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How to Foster a Good Work Ethic 

Every day is an opportunity to show up and put your best foot forward. Oftentimes, this involves doing things you don’t want to and trying your best anyway. By Charlie Creskoff
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Cleaning your room. Washing dishes. Working a part-time job after school.   

These things may not be fun, but that doesn’t mean they aren’t worthwhile. 

Nearly anything that involves effort and accountability can become an opportunity for growth. Hear me out. 

Instant gratification is incredibly pervasive in day-to-day life—we online shop, scroll through our phones or binge watch that new TV show. These are things that require minimal effort but make us feel good in the short term.   

But what about the long term? Do these things make you a better person?  And, more importantly, do they foster your relationship with God?  

Be honest—the answer is “not really.”  While taking the easy road from time to time is harmless, you don’t want it to become a pattern. Laziness is something the Bible warns against. The Bible teaches that hard work is important for multiple reasons: It is a way of serving others, improving yourself and honoring God. Christians are encouraged to work faithfully—that is, patiently, diligently and responsibly.   

Every day is an opportunity to show up and put your best foot forward. Oftentimes, this involves doing things you don’t want to and trying your best anyway.  

A term for this? Work ethic

It may be hard at first, but once you’ve developed a strong work ethic, it will be your foundation for life. Everywhere you go, it will help you to set yourself apart from others and be remembered as a respectful, hard worker—which is exactly what you want when you need references for college or a recommendation for a new job. So how can you foster a good work ethic?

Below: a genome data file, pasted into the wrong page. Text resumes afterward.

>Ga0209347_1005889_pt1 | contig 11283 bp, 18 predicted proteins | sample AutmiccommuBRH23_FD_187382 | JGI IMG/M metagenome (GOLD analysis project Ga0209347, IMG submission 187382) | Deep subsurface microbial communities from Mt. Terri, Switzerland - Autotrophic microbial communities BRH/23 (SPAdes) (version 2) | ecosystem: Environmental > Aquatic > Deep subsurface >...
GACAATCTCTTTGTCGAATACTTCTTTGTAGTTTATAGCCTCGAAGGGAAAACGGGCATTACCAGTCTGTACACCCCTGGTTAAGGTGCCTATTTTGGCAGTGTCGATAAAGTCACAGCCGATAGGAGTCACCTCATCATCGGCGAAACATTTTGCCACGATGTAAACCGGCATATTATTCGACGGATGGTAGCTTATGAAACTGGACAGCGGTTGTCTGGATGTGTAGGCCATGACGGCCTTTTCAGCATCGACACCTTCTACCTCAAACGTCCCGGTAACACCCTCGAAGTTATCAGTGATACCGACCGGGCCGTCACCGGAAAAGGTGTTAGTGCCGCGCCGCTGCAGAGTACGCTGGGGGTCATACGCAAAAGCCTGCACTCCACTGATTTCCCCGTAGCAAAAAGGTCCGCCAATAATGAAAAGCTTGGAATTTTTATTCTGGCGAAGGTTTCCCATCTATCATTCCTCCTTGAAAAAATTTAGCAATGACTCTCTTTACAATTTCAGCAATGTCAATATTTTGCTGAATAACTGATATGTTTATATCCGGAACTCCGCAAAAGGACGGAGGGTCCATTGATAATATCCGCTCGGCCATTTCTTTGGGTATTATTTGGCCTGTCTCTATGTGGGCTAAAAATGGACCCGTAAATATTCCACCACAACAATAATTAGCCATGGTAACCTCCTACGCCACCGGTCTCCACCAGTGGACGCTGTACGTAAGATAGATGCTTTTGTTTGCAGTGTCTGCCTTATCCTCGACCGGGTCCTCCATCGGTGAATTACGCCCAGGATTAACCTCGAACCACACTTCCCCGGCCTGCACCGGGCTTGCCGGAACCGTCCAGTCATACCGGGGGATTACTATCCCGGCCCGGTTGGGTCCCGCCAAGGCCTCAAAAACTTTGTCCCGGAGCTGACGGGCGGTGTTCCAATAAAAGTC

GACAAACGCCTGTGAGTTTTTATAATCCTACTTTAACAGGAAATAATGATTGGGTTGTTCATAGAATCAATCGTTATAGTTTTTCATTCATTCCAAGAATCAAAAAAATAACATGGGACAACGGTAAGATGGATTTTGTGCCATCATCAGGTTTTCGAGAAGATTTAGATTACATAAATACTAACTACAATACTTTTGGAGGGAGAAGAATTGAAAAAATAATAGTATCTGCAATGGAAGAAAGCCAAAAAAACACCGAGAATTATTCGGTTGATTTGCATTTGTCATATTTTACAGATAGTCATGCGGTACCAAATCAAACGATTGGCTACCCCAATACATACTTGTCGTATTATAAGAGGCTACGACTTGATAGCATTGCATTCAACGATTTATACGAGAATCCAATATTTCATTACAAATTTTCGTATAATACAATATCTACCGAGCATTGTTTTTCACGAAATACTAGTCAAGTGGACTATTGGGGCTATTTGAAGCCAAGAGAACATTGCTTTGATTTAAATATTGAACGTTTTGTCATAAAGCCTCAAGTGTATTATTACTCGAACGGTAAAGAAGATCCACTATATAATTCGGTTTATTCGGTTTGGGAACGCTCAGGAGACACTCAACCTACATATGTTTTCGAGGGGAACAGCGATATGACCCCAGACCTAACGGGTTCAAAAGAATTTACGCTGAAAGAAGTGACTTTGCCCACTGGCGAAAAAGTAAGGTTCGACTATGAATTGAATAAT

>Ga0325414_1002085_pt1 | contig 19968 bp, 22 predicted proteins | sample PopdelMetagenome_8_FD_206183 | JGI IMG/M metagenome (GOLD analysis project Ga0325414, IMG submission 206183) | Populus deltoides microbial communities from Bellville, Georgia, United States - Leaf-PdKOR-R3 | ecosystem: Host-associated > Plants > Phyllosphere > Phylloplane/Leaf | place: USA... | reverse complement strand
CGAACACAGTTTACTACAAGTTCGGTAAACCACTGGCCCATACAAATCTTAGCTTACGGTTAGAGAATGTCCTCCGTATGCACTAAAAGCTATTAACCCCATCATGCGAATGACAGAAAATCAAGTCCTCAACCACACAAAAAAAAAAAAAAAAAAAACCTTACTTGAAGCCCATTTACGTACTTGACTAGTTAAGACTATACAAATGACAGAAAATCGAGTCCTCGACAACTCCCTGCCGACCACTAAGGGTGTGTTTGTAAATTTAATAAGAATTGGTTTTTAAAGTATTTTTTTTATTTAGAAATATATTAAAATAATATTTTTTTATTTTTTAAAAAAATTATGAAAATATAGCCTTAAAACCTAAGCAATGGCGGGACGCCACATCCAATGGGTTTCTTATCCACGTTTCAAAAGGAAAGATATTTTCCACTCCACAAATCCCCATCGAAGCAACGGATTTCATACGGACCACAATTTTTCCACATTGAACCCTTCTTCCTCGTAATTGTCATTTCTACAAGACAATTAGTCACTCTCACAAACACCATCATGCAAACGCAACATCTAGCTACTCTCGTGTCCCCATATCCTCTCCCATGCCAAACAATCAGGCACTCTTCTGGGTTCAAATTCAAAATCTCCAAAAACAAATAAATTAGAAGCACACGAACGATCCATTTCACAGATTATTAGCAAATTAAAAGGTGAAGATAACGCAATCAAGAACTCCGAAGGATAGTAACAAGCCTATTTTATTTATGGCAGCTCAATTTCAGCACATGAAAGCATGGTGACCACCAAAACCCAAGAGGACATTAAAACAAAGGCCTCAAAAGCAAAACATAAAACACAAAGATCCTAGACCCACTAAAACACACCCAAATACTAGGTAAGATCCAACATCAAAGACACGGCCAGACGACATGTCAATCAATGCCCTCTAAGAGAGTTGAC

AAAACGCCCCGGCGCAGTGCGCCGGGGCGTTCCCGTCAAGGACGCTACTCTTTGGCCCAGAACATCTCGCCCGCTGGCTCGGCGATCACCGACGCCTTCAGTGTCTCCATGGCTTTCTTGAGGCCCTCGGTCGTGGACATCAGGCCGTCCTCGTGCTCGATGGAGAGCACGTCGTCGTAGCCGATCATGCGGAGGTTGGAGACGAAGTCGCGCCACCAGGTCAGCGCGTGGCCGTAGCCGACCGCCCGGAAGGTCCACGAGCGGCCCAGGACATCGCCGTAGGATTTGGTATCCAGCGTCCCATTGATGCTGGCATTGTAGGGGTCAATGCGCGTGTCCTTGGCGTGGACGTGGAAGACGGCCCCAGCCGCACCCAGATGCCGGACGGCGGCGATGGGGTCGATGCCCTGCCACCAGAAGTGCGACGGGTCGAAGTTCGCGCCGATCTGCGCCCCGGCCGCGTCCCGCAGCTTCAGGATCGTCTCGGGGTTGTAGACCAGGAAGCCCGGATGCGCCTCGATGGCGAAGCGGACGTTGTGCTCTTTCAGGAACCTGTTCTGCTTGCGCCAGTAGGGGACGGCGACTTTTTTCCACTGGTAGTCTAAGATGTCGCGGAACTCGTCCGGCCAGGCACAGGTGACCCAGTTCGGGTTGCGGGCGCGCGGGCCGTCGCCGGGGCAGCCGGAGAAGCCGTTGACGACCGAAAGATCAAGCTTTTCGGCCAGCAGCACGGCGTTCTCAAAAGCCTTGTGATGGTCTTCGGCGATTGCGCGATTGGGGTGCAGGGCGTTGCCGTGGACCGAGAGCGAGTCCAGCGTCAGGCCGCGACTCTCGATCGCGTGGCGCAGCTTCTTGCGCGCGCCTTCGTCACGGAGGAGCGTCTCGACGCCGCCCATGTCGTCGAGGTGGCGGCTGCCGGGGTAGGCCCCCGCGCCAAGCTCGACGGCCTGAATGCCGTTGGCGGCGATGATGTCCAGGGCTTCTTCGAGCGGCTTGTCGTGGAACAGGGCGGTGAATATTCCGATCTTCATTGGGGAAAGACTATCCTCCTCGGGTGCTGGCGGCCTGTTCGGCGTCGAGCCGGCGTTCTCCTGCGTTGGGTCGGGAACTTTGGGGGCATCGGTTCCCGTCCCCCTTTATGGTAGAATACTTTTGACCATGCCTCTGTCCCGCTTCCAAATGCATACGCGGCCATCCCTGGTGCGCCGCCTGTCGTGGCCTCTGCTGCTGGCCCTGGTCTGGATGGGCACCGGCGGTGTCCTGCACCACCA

Leave a good impression 

Envision how you want people to remember you, and present that image. Dress appropriately, be punctual, teachable and dependable. Listen carefully to others and always show respect, no matter who you are interacting with. 

Think about what work teaches you 

Hard work prepares us for life. Sure, maybe filling fast food orders, bagging groceries or mowing the lawn is boring. Maybe you’re tired from a long day at school and want to put that assignment off just for a little while longer. But powering through and finding what is useful in these challenges will give you a skill set that will guide you for decades to come.  Think about it: Is your job helping you learn to communicate with the public or accept constructive criticism? Are your chores helping you learn to be accountable and reliable? Are you developing problem-solving skills, or the resilience to overcome failures? Put specific words to what you’re learning. Label them and appreciate the lesson God is sending your way.  

Treat others the way you want to be treated 

How would you feel if you were counting on a peer to do their part of a group project, but then they left all the work for you? Now, on the other hand, how would you feel if you were overwhelmed by a big task and a friend stepped up and helped you out, even though it wasn’t their responsibility to do so? A key part of work ethic is thinking about how your actions (or inactions) affect others. Keep your community in mind when making decisions or when you’re tempted to take a shortcut. 

Celebrate your progress  

You’re working hard—recognize that. Do something kind for yourself every once and a while to celebrate how far you’ve come. You deserve it! 

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